The Collegian
Tuesday, October 26, 2021

3

Current active cases

68

Total cumulative cases

97.3%

Reporting students vaccinated

94.1%

Reporting faculty/staff vaccinated

UPDATED: One Cards that use contactless technology will be the new normal at UR by fall 2023

<p>Marsh Hall, a first-year residence hall, received new contactless card readers.</p>

Marsh Hall, a first-year residence hall, received new contactless card readers.

Editor's Note: This article has been updated to reflect a source's correct pronouns. 

The University of Richmond’s One Card Services started the process of switching from swipe to contactless card readers this August. 

UR issued new One Cards that use contactless technology to incoming students for the first time in fall 2020. All incoming classes should have the new cards by fall 2023, and faculty and staff will be issued new cards with their current photo this fall, One Card Services Manager Francine Reynolds said. 

“We will continue a phased-in approach to swapping out older card readers for the contactless [readers],” Reynolds said. 

Implementing contactless technology has been part of the One Card strategic plan for a couple of years now, Reynolds said. The new matte black card readers have flat surfaces where the contactless cards can be tapped, and still include a swipe mechanism.

“Contactless technology offers better security than the magstripe technology because the information cannot be duplicated,” Reynolds said. 

The older cards stored information on a chip, while the new cards have an antenna around their perimeters, Reynolds said. Punching a hole in one of these cards will disable the contactless feature, she added.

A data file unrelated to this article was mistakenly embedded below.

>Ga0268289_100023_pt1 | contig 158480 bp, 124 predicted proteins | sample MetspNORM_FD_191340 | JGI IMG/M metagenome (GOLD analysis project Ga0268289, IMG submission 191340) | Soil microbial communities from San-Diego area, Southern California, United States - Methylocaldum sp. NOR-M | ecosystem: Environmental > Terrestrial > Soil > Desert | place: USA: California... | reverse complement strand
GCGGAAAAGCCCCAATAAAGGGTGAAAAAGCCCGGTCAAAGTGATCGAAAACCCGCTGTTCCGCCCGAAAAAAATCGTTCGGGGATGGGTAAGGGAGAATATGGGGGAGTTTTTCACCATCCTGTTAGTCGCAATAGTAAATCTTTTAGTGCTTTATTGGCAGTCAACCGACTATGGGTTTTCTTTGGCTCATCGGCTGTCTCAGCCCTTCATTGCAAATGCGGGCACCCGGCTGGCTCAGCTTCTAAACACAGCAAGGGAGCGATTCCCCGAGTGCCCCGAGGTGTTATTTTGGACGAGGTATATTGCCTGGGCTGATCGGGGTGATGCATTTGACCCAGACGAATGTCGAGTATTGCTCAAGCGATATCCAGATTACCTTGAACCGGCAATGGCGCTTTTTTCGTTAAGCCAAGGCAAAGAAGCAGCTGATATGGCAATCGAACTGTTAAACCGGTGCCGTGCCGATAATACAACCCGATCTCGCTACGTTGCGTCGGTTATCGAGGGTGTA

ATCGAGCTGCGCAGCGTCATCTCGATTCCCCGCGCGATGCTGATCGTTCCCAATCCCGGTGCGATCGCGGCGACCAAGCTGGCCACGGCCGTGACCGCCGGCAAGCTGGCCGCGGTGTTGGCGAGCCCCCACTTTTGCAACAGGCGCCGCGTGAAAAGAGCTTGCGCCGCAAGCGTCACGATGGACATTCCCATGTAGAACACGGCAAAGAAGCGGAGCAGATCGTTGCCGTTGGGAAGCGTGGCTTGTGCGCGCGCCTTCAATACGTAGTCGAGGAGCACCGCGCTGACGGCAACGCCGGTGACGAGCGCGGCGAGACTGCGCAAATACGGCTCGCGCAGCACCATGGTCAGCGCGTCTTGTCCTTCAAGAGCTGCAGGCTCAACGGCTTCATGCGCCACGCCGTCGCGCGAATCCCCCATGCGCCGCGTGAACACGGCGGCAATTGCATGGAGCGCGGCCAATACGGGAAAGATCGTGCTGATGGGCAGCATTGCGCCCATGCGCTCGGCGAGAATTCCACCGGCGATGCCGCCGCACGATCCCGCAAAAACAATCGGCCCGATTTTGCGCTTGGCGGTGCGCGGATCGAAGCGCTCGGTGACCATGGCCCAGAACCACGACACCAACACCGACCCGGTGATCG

UR installed its first contactless card readers in August 2021 on the exterior of the first-year residence halls, Reynolds said. 

Depending on the needs of the location, other types of technologies may be considered in the future. This could include One Card access with biometric authentication -- which identifies individuals through physical and behavioral characteristics -- or smartphones using Mobile ID, Reynolds said.  

The decision to switch to contactless technology gave One Card Services the opportunity to have the cards redesigned, Reynolds said. The new One Cards have a vertical layout and feature a new picture of the Boatwright Memorial Library bell tower.  

The new cards no longer include a blue or red spider to indicate whether a student is 21 years old. 

The Cellar, the only on-campus dining location that serves alcohol, will now use government identification in addition to One Cards to determine whether a student is of legal drinking age, Cellar Manager Melissa Comstock wrote in SpiderBytes on Sept. 2. 

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Junior Will Stackler questioned whether tap-and-go technology would lead to fewer interactions with staff and whether the new technology could result in reduced employment, particularly in the Heilman Dining Center. 

“I don’t think it will eliminate personnel, as it will be a few years before we are fully contactless,” Reynolds said. “There will still be locations with faculty, staff and student interaction of some kind.”

Dylan Miller, a first-year student, noted that the technology had its perks.

“The new One Cards this year make it so convenient to get from building to building without even having to swipe," she said.

Although UR issued the new One Cards to current first-year and sophomore classes, only first-year students have had the opportunity to use the contactless feature because the new card readers have yet to be installed on sophomore residence halls. 

“I’m excited for other places around campus to get the new tech,” Miller said. “I think it’ll make things a lot quicker and easier.” 

Contact contributor Kathryn Kimmel at kathryn.kimmel@richmond.edu.

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